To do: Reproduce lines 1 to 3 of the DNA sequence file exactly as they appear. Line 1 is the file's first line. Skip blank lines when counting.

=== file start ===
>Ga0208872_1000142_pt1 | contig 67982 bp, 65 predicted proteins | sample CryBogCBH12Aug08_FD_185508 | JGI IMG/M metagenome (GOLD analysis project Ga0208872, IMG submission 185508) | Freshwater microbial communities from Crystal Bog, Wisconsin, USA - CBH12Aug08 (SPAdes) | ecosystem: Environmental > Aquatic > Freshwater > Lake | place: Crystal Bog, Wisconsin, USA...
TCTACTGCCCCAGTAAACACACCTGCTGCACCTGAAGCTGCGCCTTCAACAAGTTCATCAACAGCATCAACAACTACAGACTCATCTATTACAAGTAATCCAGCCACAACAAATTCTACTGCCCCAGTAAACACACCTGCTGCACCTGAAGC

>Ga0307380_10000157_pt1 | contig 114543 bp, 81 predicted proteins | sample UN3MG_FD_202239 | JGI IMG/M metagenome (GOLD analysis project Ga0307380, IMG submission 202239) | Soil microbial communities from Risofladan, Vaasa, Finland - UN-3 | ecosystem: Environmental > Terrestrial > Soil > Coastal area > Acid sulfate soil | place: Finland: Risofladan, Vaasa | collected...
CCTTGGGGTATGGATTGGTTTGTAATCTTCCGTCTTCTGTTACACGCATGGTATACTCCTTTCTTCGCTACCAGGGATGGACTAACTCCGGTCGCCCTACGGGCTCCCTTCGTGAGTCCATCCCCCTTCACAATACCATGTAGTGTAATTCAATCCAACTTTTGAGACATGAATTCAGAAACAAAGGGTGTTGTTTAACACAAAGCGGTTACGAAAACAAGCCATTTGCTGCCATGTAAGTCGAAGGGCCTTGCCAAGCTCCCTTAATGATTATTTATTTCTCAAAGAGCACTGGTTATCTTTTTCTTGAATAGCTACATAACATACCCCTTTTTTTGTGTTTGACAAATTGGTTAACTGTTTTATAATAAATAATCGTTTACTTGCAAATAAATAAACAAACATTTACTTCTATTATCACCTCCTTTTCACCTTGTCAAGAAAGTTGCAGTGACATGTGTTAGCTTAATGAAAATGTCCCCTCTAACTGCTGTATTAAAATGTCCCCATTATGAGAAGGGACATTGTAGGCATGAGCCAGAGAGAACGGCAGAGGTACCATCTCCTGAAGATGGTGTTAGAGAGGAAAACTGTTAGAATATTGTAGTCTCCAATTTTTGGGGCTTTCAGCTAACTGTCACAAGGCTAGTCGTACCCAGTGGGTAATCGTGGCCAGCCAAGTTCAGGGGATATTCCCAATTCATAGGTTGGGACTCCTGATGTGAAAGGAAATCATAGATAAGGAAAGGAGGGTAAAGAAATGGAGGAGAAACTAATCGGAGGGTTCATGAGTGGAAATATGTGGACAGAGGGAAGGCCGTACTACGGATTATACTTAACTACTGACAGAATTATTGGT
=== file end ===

>Ga0208872_1000142_pt1 | contig 67982 bp, 65 predicted proteins | sample CryBogCBH12Aug08_FD_185508 | JGI IMG/M metagenome (GOLD analysis project Ga0208872, IMG submission 185508) | Freshwater microbial communities from Crystal Bog, Wisconsin, USA - CBH12Aug08 (SPAdes) | ecosystem: Environmental > Aquatic > Freshwater > Lake | place: Crystal Bog, Wisconsin, USA...
TCTACTGCCCCAGTAAACACACCTGCTGCACCTGAAGCTGCGCCTTCAACAAGTTCATCAACAGCATCAACAACTACAGACTCATCTATTACAAGTAATCCAGCCACAACAAATTCTACTGCCCCAGTAAACACACCTGCTGCACCTGAAGC

>Ga0307380_10000157_pt1 | contig 114543 bp, 81 predicted proteins | sample UN3MG_FD_202239 | JGI IMG/M metagenome (GOLD analysis project Ga0307380, IMG submission 202239) | Soil microbial communities from Risofladan, Vaasa, Finland - UN-3 | ecosystem: Environmental > Terrestrial > Soil > Coastal area > Acid sulfate soil | place: Finland: Risofladan, Vaasa | collected...